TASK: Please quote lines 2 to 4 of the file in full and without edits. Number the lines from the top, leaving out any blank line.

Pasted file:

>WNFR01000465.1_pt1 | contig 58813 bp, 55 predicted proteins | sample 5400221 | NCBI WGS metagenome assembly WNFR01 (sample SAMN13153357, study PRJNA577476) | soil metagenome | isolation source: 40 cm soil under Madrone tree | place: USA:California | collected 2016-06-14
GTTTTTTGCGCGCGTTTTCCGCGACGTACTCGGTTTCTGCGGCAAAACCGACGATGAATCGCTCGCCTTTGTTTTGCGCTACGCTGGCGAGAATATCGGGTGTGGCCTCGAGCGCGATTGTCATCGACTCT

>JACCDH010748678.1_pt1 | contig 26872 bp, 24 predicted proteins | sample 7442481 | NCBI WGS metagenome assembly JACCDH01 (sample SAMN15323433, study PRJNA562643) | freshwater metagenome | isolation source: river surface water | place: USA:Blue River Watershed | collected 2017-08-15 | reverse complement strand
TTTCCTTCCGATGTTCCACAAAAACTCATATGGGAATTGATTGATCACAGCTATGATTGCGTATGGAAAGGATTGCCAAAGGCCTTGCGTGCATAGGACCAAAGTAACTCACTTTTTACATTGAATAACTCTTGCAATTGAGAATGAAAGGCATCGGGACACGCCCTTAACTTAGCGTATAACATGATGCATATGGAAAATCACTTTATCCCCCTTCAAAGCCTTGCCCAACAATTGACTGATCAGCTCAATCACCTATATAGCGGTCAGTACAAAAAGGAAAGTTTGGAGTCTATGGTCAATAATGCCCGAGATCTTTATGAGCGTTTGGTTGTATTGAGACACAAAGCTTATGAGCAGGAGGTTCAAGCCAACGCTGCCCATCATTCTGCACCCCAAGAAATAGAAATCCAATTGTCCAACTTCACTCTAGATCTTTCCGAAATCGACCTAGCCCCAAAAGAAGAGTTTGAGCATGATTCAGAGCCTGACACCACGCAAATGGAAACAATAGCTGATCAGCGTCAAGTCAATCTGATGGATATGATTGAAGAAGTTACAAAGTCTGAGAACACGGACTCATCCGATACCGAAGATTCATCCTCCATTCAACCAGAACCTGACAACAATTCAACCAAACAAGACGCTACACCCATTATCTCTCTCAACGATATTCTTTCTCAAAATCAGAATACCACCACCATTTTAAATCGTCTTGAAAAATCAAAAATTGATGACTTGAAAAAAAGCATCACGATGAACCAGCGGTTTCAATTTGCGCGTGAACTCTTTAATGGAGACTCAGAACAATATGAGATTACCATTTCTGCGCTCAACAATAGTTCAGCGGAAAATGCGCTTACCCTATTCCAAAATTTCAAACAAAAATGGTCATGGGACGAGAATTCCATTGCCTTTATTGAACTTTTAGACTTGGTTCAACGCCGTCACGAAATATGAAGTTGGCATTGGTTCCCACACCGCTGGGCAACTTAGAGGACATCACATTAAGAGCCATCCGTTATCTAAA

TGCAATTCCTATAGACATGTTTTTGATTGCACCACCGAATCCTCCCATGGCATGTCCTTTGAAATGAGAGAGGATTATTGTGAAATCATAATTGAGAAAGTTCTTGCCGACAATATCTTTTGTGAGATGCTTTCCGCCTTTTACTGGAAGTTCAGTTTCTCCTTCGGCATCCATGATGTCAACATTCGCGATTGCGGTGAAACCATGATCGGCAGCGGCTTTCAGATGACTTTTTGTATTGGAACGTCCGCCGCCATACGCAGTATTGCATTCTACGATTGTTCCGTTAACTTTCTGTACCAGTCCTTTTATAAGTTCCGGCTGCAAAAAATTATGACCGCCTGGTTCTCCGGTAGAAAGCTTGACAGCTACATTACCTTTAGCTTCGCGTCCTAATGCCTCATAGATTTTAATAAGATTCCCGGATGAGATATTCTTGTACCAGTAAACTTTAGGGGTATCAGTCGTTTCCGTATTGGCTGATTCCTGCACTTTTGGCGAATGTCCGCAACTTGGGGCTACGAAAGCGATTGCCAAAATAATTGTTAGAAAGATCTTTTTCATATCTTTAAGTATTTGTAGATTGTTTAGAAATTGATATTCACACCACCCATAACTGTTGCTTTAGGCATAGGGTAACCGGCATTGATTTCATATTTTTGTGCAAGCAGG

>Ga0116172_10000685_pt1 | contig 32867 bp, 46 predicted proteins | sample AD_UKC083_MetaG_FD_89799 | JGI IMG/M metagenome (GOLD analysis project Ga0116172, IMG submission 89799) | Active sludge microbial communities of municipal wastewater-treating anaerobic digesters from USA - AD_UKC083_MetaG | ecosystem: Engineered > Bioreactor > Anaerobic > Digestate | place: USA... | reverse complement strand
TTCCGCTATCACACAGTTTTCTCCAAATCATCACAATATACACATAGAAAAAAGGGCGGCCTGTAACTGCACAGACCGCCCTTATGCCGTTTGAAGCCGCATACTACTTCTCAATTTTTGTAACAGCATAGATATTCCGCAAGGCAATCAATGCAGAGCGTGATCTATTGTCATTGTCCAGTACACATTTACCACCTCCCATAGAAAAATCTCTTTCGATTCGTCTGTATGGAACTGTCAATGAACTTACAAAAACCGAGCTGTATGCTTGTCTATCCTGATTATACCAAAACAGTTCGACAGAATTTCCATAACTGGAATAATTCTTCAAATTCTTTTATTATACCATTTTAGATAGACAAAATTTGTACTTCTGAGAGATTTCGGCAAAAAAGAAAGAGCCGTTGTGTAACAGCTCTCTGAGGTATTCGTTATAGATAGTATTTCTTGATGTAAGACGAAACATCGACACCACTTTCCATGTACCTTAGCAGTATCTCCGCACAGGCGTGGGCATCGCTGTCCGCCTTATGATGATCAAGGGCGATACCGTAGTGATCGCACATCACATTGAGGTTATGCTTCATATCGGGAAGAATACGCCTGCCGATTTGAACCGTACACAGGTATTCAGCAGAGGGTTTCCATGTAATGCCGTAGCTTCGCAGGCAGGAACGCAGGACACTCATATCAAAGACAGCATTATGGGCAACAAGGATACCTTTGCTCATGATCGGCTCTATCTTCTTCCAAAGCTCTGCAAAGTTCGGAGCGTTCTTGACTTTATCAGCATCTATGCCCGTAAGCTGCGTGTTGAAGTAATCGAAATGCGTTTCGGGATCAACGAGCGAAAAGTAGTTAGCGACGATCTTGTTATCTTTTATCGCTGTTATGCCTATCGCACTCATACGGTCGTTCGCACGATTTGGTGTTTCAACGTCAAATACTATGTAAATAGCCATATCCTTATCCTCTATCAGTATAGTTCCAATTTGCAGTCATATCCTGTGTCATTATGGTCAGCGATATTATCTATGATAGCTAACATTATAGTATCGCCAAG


GTTTTTTGCGCGCGTTTTCCGCGACGTACTCGGTTTCTGCGGCAAAACCGACGATGAATCGCTCGCCTTTGTTTTGCGCTACGCTGGCGAGAATATCGGGTGTGGCCTCGAGCGCGATTGTCATCGACTCT

>JACCDH010748678.1_pt1 | contig 26872 bp, 24 predicted proteins | sample 7442481 | NCBI WGS metagenome assembly JACCDH01 (sample SAMN15323433, study PRJNA562643) | freshwater metagenome | isolation source: river surface water | place: USA:Blue River Watershed | collected 2017-08-15 | reverse complement strand
TTTCCTTCCGATGTTCCACAAAAACTCATATGGGAATTGATTGATCACAGCTATGATTGCGTATGGAAAGGATTGCCAAAGGCCTTGCGTGCATAGGACCAAAGTAACTCACTTTTTACATTGAATAACTCTTGCAATTGAGAATGAAAGGCATCGGGACACGCCCTTAACTTAGCGTATAACATGATGCATATGGAAAATCACTTTATCCCCCTTCAAAGCCTTGCCCAACAATTGACTGATCAGCTCAATCACCTATATAGCGGTCAGTACAAAAAGGAAAGTTTGGAGTCTATGGTCAATAATGCCCGAGATCTTTATGAGCGTTTGGTTGTATTGAGACACAAAGCTTATGAGCAGGAGGTTCAAGCCAACGCTGCCCATCATTCTGCACCCCAAGAAATAGAAATCCAATTGTCCAACTTCACTCTAGATCTTTCCGAAATCGACCTAGCCCCAAAAGAAGAGTTTGAGCATGATTCAGAGCCTGACACCACGCAAATGGAAACAATAGCTGATCAGCGTCAAGTCAATCTGATGGATATGATTGAAGAAGTTACAAAGTCTGAGAACACGGACTCATCCGATACCGAAGATTCATCCTCCATTCAACCAGAACCTGACAACAATTCAACCAAACAAGACGCTACACCCATTATCTCTCTCAACGATATTCTTTCTCAAAATCAGAATACCACCACCATTTTAAATCGTCTTGAAAAATCAAAAATTGATGACTTGAAAAAAAGCATCACGATGAACCAGCGGTTTCAATTTGCGCGTGAACTCTTTAATGGAGACTCAGAACAATATGAGATTACCATTTCTGCGCTCAACAATAGTTCAGCGGAAAATGCGCTTACCCTATTCCAAAATTTCAAACAAAAATGGTCATGGGACGAGAATTCCATTGCCTTTATTGAACTTTTAGACTTGGTTCAACGCCGTCACGAAATATGAAGTTGGCATTGGTTCCCACACCGCTGGGCAACTTAGAGGACATCACATTAAGAGCCATCCGTTATCTAAA